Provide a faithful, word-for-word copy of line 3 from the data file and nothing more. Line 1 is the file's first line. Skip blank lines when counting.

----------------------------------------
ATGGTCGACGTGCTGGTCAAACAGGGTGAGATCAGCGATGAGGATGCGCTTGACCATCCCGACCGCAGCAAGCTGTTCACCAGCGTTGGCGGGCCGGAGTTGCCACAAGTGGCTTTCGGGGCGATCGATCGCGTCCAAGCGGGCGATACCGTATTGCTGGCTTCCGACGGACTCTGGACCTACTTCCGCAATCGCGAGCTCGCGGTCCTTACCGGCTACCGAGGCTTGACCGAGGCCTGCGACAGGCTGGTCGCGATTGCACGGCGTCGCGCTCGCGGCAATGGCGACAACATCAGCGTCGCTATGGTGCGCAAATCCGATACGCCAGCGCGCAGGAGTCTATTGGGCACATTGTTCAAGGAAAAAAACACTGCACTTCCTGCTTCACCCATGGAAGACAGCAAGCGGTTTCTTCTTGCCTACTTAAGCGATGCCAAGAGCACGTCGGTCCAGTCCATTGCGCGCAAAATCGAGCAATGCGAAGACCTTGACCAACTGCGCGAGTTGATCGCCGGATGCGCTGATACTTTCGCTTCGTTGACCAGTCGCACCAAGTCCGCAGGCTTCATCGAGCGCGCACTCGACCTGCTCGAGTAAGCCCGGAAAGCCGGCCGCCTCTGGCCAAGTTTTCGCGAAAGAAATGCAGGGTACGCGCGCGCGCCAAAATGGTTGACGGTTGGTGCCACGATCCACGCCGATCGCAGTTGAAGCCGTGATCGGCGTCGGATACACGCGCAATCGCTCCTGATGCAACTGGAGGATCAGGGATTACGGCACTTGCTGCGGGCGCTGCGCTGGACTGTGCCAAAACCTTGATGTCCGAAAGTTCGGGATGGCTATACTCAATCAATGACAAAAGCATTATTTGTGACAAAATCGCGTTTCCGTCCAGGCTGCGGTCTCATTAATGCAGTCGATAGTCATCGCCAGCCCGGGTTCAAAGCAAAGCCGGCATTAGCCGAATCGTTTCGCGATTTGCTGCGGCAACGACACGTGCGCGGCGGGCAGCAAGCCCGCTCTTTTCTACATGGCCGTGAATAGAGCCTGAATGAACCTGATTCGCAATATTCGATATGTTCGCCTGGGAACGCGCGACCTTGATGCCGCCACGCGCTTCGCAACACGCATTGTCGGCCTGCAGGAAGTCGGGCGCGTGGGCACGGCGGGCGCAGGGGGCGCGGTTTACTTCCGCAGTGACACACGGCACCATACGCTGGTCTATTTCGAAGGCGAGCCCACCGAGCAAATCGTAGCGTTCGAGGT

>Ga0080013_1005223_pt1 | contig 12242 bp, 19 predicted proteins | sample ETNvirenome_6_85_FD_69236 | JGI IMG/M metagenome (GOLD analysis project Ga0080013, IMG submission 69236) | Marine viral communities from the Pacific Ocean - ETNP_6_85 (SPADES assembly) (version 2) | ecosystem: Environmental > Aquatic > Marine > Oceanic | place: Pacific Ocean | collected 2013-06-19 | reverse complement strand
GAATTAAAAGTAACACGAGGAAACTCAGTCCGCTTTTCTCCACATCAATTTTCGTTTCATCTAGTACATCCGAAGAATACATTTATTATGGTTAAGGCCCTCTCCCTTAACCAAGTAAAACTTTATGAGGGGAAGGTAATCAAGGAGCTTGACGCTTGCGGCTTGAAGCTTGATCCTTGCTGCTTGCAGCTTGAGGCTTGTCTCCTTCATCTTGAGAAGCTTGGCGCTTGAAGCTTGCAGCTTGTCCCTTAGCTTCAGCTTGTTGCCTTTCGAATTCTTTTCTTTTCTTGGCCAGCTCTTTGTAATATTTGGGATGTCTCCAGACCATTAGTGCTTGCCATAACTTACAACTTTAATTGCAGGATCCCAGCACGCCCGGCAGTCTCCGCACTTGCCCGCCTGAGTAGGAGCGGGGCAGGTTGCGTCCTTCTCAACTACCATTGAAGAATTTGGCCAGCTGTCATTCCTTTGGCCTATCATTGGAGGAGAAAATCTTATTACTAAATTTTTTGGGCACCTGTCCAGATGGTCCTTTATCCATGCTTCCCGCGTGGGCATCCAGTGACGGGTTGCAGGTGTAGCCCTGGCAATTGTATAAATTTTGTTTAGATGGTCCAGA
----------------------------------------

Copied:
GAATTAAAAGTAACACGAGGAAACTCAGTCCGCTTTTCTCCACATCAATTTTCGTTTCATCTAGTACATCCGAAGAATACATTTATTATGGTTAAGGCCCTCTCCCTTAACCAAGTAAAACTTTATGAGGGGAAGGTAATCAAGGAGCTTGACGCTTGCGGCTTGAAGCTTGATCCTTGCTGCTTGCAGCTTGAGGCTTGTCTCCTTCATCTTGAGAAGCTTGGCGCTTGAAGCTTGCAGCTTGTCCCTTAGCTTCAGCTTGTTGCCTTTCGAATTCTTTTCTTTTCTTGGCCAGCTCTTTGTAATATTTGGGATGTCTCCAGACCATTAGTGCTTGCCATAACTTACAACTTTAATTGCAGGATCCCAGCACGCCCGGCAGTCTCCGCACTTGCCCGCCTGAGTAGGAGCGGGGCAGGTTGCGTCCTTCTCAACTACCATTGAAGAATTTGGCCAGCTGTCATTCCTTTGGCCTATCATTGGAGGAGAAAATCTTATTACTAAATTTTTTGGGCACCTGTCCAGATGGTCCTTTATCCATGCTTCCCGCGTGGGCATCCAGTGACGGGTTGCAGGTGTAGCCCTGGCAATTGTATAAATTTTGTTTAGATGGTCCAGA